It’s time to teach our children that change is good. You often hear people say “kids need routine and structure” and I agree with that too. Let’s provide structure and also teach them how to adapt to planned and sudden changes to structure and routine. The world is becoming more unpredictable and our children need to grow up into adults that can be “adaptable”.

Mindset is so important. The world faces serious and significant problems. Each of us will face difficult challenges in our lives. We need to develop a “growth mindset” philosophy with the attitude of continuous improvement. There is so much positive progress being made and that brings a sense of hope, inspiration and optimism. Our children need to find strategies for acting with hope and positivity as they face each challenge.

With an “entrepreneurial mindset” our children will take ownership of problems as leaders, and have the courage to solve them using exponential principles. Understanding the role of change, they will not be afraid to erase todays technology and return to first principles thinking to reengineer solutions. After all, even todays solutions were created in the past with yesterday’s technology.

“Creative problem solving” means having the confidence to speculate potential solutions to problems, act on the best ideas, then test and measure results. A child alive today must learn to that its ok to be wrong and they must be prepared to fail over and over again. They must ensure they keep their imaginations long into adulthood. They need to find ways to practice commitment and determination, to face setbacks and see things through to the end.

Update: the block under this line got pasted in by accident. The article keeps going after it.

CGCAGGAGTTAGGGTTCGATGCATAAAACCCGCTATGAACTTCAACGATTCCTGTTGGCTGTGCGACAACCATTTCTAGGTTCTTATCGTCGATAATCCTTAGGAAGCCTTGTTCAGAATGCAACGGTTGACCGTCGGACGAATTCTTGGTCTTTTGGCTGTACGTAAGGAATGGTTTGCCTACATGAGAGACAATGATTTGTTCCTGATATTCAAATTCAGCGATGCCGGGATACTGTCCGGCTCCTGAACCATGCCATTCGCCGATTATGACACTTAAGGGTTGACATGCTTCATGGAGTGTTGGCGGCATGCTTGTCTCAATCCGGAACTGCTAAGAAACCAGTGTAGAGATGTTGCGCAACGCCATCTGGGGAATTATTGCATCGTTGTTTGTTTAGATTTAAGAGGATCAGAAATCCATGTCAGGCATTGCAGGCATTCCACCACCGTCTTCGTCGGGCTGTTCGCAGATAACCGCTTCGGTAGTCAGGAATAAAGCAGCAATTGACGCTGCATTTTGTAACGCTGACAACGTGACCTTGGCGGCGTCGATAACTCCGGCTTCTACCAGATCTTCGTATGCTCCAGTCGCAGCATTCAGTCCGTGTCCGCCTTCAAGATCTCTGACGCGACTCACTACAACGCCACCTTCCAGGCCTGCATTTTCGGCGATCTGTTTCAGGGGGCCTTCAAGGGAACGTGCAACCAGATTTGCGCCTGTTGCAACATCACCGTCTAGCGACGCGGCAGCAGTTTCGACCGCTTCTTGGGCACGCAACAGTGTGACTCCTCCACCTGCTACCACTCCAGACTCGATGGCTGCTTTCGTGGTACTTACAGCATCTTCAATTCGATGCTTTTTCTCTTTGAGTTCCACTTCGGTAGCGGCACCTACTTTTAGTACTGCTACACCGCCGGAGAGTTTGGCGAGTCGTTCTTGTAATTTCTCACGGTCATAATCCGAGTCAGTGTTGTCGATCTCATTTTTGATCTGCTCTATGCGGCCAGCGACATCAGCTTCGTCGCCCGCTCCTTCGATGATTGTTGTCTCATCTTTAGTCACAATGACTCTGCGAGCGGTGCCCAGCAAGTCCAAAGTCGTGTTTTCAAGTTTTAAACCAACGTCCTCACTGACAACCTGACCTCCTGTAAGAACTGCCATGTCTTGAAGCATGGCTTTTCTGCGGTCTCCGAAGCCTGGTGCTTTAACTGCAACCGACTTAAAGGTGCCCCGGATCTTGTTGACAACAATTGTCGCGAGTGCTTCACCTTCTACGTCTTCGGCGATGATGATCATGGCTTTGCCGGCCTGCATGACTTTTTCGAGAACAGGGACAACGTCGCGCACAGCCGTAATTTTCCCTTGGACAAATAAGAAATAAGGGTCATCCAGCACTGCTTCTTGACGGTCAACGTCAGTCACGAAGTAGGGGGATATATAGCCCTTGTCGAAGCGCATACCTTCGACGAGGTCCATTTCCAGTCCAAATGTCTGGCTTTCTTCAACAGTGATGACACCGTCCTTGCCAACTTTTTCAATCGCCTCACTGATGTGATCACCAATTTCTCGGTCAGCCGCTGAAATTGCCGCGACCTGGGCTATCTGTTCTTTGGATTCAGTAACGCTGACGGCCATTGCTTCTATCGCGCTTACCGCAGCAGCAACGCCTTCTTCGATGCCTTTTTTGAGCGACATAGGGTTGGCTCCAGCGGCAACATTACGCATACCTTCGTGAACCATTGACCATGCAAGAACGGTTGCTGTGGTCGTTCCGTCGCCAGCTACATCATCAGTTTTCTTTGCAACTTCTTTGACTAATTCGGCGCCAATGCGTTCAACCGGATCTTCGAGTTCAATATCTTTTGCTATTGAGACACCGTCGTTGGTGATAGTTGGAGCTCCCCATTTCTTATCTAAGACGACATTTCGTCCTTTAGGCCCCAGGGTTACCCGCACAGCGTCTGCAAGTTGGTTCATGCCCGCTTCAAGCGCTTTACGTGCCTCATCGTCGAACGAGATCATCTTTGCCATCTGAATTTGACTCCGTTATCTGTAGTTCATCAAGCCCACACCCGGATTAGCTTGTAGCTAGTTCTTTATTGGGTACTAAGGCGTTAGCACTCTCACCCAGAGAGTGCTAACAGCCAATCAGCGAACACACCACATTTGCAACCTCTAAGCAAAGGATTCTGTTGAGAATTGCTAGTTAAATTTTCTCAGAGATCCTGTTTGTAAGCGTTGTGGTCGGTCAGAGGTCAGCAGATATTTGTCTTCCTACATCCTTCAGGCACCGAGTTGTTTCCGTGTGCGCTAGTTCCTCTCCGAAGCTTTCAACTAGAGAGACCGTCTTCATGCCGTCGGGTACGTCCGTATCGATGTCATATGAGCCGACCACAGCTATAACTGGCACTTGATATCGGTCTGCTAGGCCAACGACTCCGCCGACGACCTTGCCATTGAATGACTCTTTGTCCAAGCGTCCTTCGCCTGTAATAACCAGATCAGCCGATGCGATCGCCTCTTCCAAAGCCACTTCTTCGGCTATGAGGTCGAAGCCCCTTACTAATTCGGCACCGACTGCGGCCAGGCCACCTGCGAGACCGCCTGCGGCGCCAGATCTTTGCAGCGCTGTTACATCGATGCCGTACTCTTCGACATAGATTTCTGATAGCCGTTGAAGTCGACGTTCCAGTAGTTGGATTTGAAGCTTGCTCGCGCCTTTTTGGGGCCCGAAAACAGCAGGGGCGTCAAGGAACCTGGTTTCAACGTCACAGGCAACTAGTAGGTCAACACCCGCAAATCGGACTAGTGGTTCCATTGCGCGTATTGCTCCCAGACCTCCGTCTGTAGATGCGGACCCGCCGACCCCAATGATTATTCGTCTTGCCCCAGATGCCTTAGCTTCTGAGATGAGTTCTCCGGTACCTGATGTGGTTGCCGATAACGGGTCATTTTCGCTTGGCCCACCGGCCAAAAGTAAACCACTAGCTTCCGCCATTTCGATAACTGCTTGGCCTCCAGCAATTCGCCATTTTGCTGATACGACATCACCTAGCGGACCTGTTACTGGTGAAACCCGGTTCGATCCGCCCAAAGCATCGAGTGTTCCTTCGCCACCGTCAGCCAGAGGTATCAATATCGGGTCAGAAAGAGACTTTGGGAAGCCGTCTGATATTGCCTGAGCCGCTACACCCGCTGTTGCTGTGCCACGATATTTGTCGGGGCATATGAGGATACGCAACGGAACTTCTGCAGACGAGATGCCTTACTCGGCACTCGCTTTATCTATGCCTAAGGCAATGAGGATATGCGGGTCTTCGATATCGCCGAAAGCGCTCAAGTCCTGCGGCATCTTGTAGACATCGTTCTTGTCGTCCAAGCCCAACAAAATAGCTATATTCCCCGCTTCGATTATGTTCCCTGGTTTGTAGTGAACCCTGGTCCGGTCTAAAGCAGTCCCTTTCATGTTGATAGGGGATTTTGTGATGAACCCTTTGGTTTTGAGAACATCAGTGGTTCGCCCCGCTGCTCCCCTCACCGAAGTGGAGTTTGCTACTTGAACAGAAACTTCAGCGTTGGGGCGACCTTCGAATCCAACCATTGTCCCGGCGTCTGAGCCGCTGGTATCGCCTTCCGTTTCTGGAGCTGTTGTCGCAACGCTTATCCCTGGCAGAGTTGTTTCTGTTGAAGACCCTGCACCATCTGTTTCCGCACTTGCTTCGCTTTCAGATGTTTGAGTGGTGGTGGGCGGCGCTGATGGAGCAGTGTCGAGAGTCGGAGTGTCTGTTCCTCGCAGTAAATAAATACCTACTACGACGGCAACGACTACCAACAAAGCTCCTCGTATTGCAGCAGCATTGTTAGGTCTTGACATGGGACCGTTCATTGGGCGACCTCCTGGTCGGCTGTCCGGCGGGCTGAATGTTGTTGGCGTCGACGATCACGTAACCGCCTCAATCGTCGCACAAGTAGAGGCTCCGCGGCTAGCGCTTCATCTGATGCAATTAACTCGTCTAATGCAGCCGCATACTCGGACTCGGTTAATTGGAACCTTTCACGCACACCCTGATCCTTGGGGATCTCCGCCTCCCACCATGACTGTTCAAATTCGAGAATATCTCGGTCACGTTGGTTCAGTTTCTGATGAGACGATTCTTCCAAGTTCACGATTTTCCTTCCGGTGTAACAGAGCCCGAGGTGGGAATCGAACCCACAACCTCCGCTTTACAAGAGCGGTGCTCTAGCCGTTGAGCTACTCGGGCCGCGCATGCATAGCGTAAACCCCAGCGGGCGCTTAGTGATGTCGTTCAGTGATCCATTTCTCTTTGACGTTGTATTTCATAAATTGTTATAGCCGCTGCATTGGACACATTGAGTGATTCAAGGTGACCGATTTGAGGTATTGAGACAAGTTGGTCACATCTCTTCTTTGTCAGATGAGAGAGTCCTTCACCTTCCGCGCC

Technology is everywhere. Everyday objects are joining the internet of things and becoming smart objects. Parents worry about children spending too much time on technology but avoiding technology will be impossible. Keeping children out of virtual reality will be the next great parental challenge. Irregardless of how you feel about children and technology the more “tech savvy” your child, the better off they will be in a world dominated by automation and artificial intelligence.

All this technology will bring new opportunities and new challenges. Developing a “philosophy of life” is key to determining what’s important, where time is best spent and how to be human. Our moral judgement is being called into question daily. To lead, our children need to understand who they are and their place in the universe. They will need to be able to consider the moral importance of the decisions that need to be made.

Assuming a fifteen year education, a five year old child starting school today is being prepared for release in the year 2036. Just sit with that for a few seconds… There is only ten years left for our ten year old to prepare for life in the year 2031. Humanties greatest opportunity is in preparing young minds for an exponential future of abundance and technology. Our educators do a fantastic job but as innovators, entrepreneurs and dreamers with an eye on the future, can we do more to help them? I think we could lend a hand to help educators prepare tomorrows children. Our children.

By Hayden Breese